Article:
My dad had surgery on Thursday morning and it was terrifying.
As soon as the bell rang on Wednesday afternoon, I jumped in my car and sped off to get my son. We headed straight to my dad’s house. The trip from the babysitter’s took about three hours, which could have been a nightmare had my precious little angel not decided to sleep for nearly two hours of it. The rest of the time he talked to himself and made the occasional grunt. Moments after we walked in the door I had to plunk him in a high chair, feed him, bathe him and put him to bed. The change in routine left him unhappy and bawling for a good twenty five minutes after I put him in bed. Which in turn rattled my already stretched nerves. The night passed quickly though.
The next morning we were all up early in anticipation (ok, my son was just up early because of the time change). We got to the hospital at 8:30. My dad had to check in and I went to sit with him while he answered questions. I could tell he was nervous. He didn’t say much, which is a rarity. When he did talk he was trying to tell his usual smart ass jokes, but they didn’t quite have their usual edge. Minutes later they took him back to prep him for surgery. My step-mom, two aunts, my son and I all sat waiting.
After about 20 minutes my step-mom went to look for him. I’m not really sure she was supposed to, but I also don’t think she cared. She came back, tears filling her eyes. I hadn’t seen her that upset in quite some time and I didn’t know how to take it. She told me to go back. I hugged my son a bit tighter and then handed him off to my aunt.
When I sat down next to my dad, I noticed just how shaken he was. He took my hand. He couldn’t quite look me in the eye as he whispered, “they have to take the whole kidney.” I was not prepared for this. It honestly never dawned on me that he’d lose his kidney. I thought the doc would go in, snip out the tumor and my dad would be sore and bitching within the hour. Apparently my dad didn’t realize losing a kidney was an option either.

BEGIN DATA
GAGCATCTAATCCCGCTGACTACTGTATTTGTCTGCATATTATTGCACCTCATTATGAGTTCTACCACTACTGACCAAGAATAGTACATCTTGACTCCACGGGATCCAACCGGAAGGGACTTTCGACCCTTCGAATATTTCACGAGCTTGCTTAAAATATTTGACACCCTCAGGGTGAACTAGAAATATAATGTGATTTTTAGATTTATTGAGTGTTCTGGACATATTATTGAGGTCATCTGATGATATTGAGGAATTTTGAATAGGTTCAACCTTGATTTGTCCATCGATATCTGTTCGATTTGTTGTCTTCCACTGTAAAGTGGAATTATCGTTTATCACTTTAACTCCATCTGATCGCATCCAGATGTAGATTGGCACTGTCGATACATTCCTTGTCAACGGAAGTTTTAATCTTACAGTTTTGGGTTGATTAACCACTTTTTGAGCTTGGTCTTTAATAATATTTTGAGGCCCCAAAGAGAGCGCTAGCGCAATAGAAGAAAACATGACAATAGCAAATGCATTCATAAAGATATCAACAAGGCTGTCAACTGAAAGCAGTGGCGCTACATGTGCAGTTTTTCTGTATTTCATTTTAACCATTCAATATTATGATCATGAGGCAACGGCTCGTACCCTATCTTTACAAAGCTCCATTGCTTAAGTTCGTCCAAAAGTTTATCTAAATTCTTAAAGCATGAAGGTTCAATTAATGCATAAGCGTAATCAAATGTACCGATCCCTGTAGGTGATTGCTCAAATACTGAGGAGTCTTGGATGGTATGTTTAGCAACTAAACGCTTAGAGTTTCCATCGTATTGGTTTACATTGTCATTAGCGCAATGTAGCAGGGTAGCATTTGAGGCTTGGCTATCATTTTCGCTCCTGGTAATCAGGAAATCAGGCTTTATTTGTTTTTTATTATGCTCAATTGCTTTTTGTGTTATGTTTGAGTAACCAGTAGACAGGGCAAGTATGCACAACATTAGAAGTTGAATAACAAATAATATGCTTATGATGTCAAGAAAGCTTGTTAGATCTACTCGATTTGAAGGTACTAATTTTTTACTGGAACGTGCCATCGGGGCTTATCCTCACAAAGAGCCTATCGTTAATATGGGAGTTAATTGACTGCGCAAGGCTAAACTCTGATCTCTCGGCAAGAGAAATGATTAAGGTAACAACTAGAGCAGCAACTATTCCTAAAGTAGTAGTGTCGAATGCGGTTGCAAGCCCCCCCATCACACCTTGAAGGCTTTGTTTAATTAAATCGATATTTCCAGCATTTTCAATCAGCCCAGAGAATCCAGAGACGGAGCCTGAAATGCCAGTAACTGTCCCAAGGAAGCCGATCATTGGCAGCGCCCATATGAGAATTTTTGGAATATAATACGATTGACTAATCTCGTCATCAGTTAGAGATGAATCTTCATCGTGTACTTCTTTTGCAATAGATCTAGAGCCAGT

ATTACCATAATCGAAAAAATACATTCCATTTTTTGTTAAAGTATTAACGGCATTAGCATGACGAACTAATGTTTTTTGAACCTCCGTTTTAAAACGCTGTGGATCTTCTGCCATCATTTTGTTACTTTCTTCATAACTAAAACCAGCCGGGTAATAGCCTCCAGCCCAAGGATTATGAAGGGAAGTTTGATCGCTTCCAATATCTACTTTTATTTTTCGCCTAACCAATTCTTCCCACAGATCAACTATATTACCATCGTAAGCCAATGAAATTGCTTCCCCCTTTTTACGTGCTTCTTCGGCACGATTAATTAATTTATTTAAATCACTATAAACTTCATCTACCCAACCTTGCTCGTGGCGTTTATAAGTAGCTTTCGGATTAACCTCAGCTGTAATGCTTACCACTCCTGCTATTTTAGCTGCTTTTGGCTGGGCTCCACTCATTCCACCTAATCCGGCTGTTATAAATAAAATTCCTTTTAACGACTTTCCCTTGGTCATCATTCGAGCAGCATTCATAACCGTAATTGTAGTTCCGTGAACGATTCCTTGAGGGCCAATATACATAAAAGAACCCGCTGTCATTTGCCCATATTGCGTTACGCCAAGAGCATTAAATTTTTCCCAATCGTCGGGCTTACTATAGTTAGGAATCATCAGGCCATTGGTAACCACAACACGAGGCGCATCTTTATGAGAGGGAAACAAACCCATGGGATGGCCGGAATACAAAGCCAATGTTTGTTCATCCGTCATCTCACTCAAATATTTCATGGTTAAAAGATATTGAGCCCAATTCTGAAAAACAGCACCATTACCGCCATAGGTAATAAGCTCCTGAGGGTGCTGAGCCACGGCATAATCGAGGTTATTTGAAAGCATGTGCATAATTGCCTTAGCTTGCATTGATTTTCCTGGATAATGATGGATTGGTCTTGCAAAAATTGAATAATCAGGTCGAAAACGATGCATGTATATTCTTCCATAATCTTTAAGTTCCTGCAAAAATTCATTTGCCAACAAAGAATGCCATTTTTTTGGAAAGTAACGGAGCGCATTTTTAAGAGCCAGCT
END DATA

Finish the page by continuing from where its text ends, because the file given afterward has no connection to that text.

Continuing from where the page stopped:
The tumor, it turned out, was bigger than he’d led us to believe. I’m not sure if the doc couldn’t see it all, if my dad wasn’t listening clearly or if my dad tried to spare us some of the details in order to keep us from worrying too much. I have a suspicious it was the latter. Not that it mattered. The tumor was not the orange sized mass I expected, but nearly twice as big as my son’s head. Or at least that’s what the doctor told us when the operation was finished. I suddenly understood why my step-mom’s face was so tear-stained. As much as we’d all been hoping this was nothing, suddenly the word tumor seemed even more nefarious.
No one could get a clear idea of just how long the surgery would be. My step-mom said at least an hour. An hour passed. We listened to our stomachs grumble a bit. None of us had been in the mood for breakfast. We watched my son roll about on the many blankets we’d covered the waiting room floor with. We stared in horror as some talk show teaser tauted an eight year old girl who weighed over 300 lbs. Another hour passed.